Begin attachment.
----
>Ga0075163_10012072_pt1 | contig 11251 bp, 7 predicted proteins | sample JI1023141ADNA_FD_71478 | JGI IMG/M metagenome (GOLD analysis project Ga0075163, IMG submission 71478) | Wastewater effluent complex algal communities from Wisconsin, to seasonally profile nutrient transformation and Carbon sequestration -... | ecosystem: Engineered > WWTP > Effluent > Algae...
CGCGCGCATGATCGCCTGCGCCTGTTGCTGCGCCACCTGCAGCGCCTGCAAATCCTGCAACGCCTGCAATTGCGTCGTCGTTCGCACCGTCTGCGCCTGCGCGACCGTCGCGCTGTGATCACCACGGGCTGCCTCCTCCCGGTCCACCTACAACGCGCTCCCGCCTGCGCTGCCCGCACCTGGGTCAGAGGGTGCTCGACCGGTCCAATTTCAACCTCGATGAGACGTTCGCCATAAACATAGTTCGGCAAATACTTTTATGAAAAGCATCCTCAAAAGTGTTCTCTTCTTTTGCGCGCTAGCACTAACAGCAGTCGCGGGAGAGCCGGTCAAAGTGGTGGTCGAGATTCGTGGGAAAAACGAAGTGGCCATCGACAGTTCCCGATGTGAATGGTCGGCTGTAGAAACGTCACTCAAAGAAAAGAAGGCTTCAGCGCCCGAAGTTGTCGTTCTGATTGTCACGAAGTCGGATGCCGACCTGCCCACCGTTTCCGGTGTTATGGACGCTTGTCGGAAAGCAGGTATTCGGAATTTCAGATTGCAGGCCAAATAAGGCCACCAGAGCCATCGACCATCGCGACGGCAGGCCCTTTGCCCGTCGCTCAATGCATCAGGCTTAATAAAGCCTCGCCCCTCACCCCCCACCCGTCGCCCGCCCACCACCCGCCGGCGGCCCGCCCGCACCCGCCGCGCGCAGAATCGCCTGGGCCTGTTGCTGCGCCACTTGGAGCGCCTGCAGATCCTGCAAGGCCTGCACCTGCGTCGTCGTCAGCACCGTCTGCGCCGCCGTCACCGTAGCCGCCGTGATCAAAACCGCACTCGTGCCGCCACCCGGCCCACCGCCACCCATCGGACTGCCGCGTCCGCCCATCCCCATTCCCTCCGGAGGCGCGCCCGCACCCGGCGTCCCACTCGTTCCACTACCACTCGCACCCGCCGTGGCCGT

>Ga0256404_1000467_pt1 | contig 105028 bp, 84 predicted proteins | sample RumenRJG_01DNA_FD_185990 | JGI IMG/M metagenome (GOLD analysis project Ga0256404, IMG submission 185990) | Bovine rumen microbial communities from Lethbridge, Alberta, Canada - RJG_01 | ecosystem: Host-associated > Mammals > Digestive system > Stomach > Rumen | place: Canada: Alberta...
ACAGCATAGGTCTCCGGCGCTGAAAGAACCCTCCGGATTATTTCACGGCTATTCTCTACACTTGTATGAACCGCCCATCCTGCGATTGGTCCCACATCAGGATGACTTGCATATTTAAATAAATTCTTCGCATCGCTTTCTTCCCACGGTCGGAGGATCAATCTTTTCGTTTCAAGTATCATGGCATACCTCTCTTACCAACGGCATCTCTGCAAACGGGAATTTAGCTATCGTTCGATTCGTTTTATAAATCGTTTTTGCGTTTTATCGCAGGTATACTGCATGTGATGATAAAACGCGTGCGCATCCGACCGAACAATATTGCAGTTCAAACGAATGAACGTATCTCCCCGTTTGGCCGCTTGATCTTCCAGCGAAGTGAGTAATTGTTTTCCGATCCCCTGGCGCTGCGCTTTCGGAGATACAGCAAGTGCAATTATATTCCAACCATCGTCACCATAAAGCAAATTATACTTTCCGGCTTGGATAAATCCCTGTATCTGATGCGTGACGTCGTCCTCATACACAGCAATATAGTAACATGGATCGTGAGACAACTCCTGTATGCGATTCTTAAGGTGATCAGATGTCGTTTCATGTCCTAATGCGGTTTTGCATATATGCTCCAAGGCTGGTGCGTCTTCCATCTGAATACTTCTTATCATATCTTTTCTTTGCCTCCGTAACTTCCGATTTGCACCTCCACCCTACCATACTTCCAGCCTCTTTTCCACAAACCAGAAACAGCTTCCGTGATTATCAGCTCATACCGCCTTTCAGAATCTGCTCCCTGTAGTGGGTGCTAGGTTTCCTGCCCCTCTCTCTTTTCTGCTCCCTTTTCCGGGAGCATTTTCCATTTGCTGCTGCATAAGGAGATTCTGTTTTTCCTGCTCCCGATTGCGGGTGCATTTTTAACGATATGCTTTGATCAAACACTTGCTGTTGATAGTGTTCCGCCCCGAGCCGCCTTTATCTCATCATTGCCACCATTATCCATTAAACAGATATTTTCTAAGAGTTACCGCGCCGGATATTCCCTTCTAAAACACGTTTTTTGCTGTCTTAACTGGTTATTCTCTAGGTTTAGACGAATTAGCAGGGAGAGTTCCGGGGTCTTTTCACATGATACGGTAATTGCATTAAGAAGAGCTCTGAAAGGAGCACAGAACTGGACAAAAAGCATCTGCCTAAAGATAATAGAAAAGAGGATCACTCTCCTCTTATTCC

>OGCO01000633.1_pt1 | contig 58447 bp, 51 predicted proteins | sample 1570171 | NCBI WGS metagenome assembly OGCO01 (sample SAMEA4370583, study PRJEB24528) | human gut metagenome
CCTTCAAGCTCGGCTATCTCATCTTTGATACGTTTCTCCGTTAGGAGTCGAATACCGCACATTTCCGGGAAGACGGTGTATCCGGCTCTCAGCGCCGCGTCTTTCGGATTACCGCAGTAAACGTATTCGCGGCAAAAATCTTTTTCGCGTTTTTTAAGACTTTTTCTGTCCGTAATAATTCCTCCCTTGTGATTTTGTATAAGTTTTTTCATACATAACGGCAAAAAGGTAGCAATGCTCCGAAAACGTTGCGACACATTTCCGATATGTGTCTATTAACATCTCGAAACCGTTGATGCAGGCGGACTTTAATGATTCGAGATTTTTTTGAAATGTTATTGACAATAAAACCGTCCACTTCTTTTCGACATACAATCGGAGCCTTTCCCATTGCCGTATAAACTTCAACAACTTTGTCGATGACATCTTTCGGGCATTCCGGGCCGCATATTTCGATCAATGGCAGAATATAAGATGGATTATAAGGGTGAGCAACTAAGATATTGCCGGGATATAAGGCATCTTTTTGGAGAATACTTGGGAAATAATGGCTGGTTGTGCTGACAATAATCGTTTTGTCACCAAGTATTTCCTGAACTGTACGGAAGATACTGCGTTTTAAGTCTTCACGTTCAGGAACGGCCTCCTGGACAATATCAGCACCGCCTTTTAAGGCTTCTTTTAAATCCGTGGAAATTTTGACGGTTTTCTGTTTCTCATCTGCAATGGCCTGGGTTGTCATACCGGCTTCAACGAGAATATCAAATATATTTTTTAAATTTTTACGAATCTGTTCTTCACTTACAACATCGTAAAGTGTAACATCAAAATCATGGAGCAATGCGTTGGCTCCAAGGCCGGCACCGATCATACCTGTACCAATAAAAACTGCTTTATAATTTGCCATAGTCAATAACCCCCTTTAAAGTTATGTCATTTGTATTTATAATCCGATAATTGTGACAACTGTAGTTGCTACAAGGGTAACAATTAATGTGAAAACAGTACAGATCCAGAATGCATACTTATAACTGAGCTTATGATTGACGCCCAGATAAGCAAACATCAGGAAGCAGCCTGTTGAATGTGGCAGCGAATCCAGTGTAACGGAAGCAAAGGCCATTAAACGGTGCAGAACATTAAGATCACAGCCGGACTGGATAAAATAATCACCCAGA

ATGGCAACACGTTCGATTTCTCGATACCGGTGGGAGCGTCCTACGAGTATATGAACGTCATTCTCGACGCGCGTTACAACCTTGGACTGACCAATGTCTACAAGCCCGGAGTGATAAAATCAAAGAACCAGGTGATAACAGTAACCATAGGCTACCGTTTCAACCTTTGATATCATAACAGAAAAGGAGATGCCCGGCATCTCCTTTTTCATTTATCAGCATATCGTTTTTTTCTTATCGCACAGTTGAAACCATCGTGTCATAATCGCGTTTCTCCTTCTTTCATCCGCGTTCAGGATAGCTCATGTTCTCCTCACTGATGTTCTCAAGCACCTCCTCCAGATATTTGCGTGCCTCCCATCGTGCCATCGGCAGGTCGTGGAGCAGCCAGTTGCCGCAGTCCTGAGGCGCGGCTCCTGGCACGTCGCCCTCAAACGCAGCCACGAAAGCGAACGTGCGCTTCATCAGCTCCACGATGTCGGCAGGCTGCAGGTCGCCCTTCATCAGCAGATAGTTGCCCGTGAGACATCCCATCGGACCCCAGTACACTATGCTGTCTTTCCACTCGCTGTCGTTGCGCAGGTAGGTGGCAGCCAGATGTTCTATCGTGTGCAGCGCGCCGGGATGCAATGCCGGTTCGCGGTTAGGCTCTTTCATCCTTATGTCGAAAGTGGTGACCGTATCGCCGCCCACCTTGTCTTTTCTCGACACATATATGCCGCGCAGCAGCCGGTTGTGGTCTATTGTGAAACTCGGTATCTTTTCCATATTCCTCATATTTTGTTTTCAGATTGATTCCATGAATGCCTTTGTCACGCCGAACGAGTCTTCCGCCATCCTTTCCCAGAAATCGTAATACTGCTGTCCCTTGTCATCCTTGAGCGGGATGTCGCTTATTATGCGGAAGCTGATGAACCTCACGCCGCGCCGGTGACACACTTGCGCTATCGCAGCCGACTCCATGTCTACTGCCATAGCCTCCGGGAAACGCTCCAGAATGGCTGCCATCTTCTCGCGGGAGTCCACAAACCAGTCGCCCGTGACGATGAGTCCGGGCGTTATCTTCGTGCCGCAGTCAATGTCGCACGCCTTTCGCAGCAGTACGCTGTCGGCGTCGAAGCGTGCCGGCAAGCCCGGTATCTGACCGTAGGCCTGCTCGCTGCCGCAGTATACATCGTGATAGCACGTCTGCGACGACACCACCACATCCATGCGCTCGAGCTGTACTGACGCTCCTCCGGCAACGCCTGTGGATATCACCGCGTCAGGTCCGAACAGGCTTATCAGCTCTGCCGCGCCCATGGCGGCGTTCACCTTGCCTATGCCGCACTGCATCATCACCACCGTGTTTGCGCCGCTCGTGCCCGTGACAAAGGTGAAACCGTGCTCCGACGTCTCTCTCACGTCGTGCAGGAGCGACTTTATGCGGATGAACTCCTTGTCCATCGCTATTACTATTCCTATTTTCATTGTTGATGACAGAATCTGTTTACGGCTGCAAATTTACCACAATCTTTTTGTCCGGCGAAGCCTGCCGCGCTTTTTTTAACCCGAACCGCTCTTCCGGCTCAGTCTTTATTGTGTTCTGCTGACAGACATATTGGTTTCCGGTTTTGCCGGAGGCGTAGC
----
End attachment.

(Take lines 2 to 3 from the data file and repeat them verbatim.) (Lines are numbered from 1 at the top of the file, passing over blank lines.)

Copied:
CGCGCGCATGATCGCCTGCGCCTGTTGCTGCGCCACCTGCAGCGCCTGCAAATCCTGCAACGCCTGCAATTGCGTCGTCGTTCGCACCGTCTGCGCCTGCGCGACCGTCGCGCTGTGATCACCACGGGCTGCCTCCTCCCGGTCCACCTACAACGCGCTCCCGCCTGCGCTGCCCGCACCTGGGTCAGAGGGTGCTCGACCGGTCCAATTTCAACCTCGATGAGACGTTCGCCATAAACATAGTTCGGCAAATACTTTTATGAAAAGCATCCTCAAAAGTGTTCTCTTCTTTTGCGCGCTAGCACTAACAGCAGTCGCGGGAGAGCCGGTCAAAGTGGTGGTCGAGATTCGTGGGAAAAACGAAGTGGCCATCGACAGTTCCCGATGTGAATGGTCGGCTGTAGAAACGTCACTCAAAGAAAAGAAGGCTTCAGCGCCCGAAGTTGTCGTTCTGATTGTCACGAAGTCGGATGCCGACCTGCCCACCGTTTCCGGTGTTATGGACGCTTGTCGGAAAGCAGGTATTCGGAATTTCAGATTGCAGGCCAAATAAGGCCACCAGAGCCATCGACCATCGCGACGGCAGGCCCTTTGCCCGTCGCTCAATGCATCAGGCTTAATAAAGCCTCGCCCCTCACCCCCCACCCGTCGCCCGCCCACCACCCGCCGGCGGCCCGCCCGCACCCGCCGCGCGCAGAATCGCCTGGGCCTGTTGCTGCGCCACTTGGAGCGCCTGCAGATCCTGCAAGGCCTGCACCTGCGTCGTCGTCAGCACCGTCTGCGCCGCCGTCACCGTAGCCGCCGTGATCAAAACCGCACTCGTGCCGCCACCCGGCCCACCGCCACCCATCGGACTGCCGCGTCCGCCCATCCCCATTCCCTCCGGAGGCGCGCCCGCACCCGGCGTCCCACTCGTTCCACTACCACTCGCACCCGCCGTGGCCGT

>Ga0256404_1000467_pt1 | contig 105028 bp, 84 predicted proteins | sample RumenRJG_01DNA_FD_185990 | JGI IMG/M metagenome (GOLD analysis project Ga0256404, IMG submission 185990) | Bovine rumen microbial communities from Lethbridge, Alberta, Canada - RJG_01 | ecosystem: Host-associated > Mammals > Digestive system > Stomach > Rumen | place: Canada: Alberta...